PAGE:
The processing system 104 can also move data directly to, and receive data directly from, the other interface(s) 1614. Alternatively, rather than sending and receiving data directly from the other interface(s) 1614, the processing system 104 can move data to the memory controller(s) 1610 for storage in RAM. The other interface(s) 1614 can access and process the data stored in the RAM. The processing system 104 can then retrieve processed data from the RAM. In other examples, one or more of the other interface(s) 1614 are not accessible by the processing system 104 and are private to the peripheral(s) 230.

FIG. 17 is a flow diagram depicting a method 1700 of operating the programmable IC 106 in the processing system 104 according to an example. Aspects of the method 900 can be understood with reference to FIGS. 10-16 above (i.e., when the programmable IC 106 is disposed on the same IC die as the processing system 104). The method 1700 includes three main phases: At block 1702, the programmable IC 106 is configured upon power-up of the processing system 104. A block 1708, device(s) communicate with the programmable IC 106. At block 1716, the programmable IC 106 is reconfigured during power-on of the IC package 102. There are various use cases for each of the three main phases of operating the programmable IC 106.

At power-on of the processing system 104, there are several different processes that can be used to configure the programmable IC 106. A master configuration mode can be used to configure the programmable IC 106 using an NVM disposed in the processing system 104 or disposed external to the processing system 104. A slave configuration mode can be used to configure the programmable IC 106 using the CPUs 202 or other device disposed on the processing system 104 or using a device external to the processing system 104.

At block 1704, at least a portion of the peripheral circuitry 110 is configured in the programmable IC 106. If any other circuitry is present, all or a portion of such other circuitry can also be configured in block 1704. Any of the master or slave modes can be used for configuration of the programmable IC 106 in block 1704. Configuration in block 1704 is typically hardware-driven, i.e., power is applied to the processing system 104 and the configuration process is performed by either the configuration logic 25 (master mode) or by an external device (slave mode).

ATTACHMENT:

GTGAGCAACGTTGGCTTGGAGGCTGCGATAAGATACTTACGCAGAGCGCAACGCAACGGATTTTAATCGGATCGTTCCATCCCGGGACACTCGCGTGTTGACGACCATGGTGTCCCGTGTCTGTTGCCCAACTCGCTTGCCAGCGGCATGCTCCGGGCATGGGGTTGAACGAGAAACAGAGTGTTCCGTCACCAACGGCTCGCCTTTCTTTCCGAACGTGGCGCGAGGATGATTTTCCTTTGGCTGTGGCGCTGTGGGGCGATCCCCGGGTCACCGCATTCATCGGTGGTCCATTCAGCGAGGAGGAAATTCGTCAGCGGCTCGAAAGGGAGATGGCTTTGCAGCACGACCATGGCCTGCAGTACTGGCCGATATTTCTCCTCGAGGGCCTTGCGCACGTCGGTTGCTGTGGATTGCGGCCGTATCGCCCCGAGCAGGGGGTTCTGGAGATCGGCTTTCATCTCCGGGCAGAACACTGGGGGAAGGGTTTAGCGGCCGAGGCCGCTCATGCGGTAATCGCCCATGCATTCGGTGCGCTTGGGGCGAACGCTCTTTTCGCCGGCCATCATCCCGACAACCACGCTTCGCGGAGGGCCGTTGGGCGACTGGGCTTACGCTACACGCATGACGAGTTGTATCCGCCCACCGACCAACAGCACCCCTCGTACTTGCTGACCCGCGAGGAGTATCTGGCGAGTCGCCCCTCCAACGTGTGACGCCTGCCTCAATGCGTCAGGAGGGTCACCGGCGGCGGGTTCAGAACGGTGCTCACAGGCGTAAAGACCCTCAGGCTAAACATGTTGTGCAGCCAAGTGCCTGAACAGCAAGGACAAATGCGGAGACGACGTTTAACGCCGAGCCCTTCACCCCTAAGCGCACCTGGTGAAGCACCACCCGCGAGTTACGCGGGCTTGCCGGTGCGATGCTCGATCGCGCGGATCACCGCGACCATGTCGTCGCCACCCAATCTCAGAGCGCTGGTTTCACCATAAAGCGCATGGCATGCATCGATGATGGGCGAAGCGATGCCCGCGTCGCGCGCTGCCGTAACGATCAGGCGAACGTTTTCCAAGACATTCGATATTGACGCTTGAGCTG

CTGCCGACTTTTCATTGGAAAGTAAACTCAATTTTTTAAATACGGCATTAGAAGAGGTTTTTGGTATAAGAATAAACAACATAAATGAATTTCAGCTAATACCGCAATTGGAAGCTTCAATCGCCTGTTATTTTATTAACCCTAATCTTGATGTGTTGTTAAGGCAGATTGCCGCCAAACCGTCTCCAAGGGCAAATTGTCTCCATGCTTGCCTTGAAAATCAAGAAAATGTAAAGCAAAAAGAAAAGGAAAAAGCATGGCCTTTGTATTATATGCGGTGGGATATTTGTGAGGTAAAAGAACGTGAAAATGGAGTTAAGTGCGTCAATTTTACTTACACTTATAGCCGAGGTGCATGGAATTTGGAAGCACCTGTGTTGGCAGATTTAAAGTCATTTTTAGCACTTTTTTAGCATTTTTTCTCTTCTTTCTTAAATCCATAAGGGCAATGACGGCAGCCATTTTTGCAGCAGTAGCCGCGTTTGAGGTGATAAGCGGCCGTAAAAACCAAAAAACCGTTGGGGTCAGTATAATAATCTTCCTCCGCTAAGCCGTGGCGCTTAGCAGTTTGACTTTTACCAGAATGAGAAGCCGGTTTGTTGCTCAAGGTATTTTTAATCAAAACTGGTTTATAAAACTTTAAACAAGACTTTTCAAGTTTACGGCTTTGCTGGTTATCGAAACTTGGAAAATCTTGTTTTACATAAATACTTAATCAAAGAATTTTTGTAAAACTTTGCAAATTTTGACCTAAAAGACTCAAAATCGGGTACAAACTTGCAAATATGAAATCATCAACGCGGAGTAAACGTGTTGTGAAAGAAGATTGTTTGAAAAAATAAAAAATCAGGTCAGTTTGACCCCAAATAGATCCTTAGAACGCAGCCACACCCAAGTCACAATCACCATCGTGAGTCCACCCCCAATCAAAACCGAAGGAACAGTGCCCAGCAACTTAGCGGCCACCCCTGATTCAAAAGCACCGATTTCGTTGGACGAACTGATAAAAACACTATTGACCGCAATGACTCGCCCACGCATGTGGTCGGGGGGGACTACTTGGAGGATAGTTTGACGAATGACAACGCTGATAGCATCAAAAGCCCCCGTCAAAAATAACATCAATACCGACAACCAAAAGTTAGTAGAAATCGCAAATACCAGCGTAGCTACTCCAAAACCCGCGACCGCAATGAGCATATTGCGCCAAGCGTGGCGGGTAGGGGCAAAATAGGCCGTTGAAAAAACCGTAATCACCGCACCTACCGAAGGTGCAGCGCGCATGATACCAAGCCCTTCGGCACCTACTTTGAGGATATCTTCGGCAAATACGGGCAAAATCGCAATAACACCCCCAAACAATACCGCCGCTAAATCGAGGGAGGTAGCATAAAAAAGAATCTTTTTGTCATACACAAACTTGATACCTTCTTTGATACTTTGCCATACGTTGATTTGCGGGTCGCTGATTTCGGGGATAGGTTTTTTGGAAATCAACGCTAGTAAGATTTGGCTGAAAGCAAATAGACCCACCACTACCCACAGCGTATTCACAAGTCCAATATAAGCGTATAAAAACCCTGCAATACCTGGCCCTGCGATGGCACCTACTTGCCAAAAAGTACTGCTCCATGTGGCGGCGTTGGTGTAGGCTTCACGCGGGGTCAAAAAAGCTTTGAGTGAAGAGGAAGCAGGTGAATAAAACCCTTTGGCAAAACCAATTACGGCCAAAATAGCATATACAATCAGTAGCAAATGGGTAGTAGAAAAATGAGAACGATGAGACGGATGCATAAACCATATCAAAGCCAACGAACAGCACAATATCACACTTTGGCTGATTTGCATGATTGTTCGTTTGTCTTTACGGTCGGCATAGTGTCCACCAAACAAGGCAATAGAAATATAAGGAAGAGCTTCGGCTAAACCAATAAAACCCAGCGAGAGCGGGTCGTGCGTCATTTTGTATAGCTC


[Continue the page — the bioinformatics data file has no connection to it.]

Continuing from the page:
In some cases, only a portion of the peripheral circuitry 110 is configured at block 1704. In such case, a remaining portion of the peripheral circuitry 110 can be configured at block 1706. Configuration in block 1706 can be either hardware-driven as described above or software-driven. In a software-driven process, for example, the programmable IC 106 can be partially reconfigured to implement the peripheral(s) 230 through an internal configuration access port (ICAP) 1616 (FIG. 16) using a CPU 202.

At block 1708, communication with the programmable IC 106 can be divided into three general categories: At block 1710, communication is performed between the a CPU 202 and the peripheral circuitry 110. At block 1712, communication is performed between an external device (external to the programmable IC 106) and the peripheral circuitry 110. At block 1714, communication is performed between an internal device (inside the programmable IC 106) and the peripheral circuitry 110.

In block 1710, a CPU 202 sends data to, and/or receives data from, the peripheral circuitry 110 over the ring interconnect 210. The processing system 104 can use memory-mapped or streaming transactions to transfer data to and from the peripheral circuitry 110 over the ring interconnect 210. In some cases, the processing system 104 can indirectly provide data to and from the peripheral circuitry 110 through a shared memory, which can be disposed either inside the programmable IC 106 or external to the programmable IC 106.

In block 1712, a device external to the programmable IC 106 communicates with the peripheral circuitry 110. The external device can be disposed inside the processing system 104 (e.g., on the ring interconnect 210) or external to the processing system 104. Alternatively, such a circuit can communicate indirectly with the peripheral circuitry 110 through a shared memory, which can be disposed either inside the programmable IC 106 or external to the programmable IC 106.

In block 1714, a device internal to the programmable IC 106 communicates with the peripheral circuitry 110. For example, a programmed or hardened circuit in the programmable IC 106 can communicate directly with the peripheral circuitry 110. Alternatively, such a circuit can communicate indirectly with the peripheral circuitry 110 through a shared memory, which can be disposed inside the programmable IC 106 or external to the programmable IC 106.